The Disengagement Implementation Law limited the right of the evacuees to compensation, by – among other ways – stipulating that the evacuees could not claim compensation for the damage caused to them beyond the compensation provided for by the law, and by determining age 21 as a threshold for entitlement to an individual grant to compensate for the suffering and distress of the evacuation. The High Court of Justice amended the economic injustice and stated that evacuees under the age of 21 years are also eligible for an individual grant. In addition, the Court stated that the duration of residence of the evacuees will be calculated up to the evacuation day; allowing the evacuees to seek compensation through both the Sela (Administration for Assistance to Settlers from the Gaza Strip and Northern Samaria) and civil courts. This amendment was made on the grounds that the established arrangement did not comply with the proportionality requirement of the Basic Law: Human Dignity and Liberty.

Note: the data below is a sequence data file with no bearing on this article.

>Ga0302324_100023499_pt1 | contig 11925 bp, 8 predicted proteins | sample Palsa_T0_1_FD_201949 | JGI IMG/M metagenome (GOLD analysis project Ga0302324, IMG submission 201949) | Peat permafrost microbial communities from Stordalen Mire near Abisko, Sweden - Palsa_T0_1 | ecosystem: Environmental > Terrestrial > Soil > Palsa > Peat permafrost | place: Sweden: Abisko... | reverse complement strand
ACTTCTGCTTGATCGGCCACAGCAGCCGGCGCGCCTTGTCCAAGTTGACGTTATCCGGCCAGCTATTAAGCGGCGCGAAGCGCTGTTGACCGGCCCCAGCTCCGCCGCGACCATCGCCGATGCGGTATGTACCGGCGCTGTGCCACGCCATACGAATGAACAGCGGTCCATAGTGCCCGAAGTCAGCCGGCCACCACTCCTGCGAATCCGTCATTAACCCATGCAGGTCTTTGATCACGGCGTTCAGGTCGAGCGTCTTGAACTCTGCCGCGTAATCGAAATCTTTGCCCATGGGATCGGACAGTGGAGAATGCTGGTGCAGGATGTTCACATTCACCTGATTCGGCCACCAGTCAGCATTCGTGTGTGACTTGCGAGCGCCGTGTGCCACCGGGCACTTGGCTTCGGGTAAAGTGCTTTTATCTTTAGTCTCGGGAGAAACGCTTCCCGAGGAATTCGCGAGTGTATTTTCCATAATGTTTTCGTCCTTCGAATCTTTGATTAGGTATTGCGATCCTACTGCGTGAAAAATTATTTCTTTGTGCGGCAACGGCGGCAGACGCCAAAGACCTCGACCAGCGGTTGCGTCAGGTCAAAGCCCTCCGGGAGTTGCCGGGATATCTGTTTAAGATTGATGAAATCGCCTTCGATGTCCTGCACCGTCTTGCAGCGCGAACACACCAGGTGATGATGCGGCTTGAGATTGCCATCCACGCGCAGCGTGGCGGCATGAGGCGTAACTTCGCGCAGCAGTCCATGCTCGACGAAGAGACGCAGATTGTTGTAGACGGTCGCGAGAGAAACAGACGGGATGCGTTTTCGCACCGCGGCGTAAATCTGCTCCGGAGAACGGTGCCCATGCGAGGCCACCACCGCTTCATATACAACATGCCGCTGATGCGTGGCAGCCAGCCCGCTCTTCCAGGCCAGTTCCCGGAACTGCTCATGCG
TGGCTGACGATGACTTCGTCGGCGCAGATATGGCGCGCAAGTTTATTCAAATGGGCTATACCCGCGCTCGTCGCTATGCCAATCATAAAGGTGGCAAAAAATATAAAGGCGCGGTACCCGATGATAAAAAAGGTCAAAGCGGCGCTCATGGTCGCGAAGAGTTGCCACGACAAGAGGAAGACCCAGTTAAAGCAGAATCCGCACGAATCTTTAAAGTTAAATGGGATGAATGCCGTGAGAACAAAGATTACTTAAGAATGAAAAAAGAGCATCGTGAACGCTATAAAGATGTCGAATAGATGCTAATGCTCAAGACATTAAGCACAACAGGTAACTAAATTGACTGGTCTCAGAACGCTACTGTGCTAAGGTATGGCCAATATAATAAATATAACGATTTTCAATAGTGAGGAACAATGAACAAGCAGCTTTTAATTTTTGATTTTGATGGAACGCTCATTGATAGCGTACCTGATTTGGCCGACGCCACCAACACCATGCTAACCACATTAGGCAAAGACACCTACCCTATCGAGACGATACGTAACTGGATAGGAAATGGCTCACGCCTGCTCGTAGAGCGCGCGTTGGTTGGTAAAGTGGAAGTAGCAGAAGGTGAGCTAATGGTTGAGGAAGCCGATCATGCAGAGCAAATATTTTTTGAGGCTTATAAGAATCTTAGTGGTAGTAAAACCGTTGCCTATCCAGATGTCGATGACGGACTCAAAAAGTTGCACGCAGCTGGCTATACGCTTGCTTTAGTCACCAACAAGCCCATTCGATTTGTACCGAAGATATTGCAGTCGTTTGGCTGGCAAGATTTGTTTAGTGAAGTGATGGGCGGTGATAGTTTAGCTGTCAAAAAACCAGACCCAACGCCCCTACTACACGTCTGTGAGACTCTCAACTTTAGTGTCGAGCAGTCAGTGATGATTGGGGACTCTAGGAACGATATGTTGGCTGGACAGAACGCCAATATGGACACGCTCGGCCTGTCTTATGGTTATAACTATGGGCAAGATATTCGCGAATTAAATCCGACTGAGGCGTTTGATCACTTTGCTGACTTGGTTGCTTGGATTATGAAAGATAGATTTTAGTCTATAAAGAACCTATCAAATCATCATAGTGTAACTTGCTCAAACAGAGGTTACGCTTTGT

The Banning of Privatization of Prisons (2009)
The High Court of Justice approved the petition submitted by the Association for Civil Rights against privatizing prisons and cancelled the establishment of a prison (in an experimental format) that would be operated and managed by a private corporation, rather than by the state.
The Judea and Samaria Settlement Regulation Law (Regulation Law) (2020)
The Court ruled that the law intended to retroactively legalize illegal construction of settlements in Judea and Samaria on Palestinian private land, is unconstitutional, based on the fact that it is causes disproportionate damage to the property, and to the equality and dignity of Palestinian residents. Although the Court has ruled that the impact on individuals of the law is legitimate, the harm to property, equality and dignity is profound. The law does not stand the test of proportionality because there are more proportionate means that would achieve the purpose, while lessening the violation of human rights.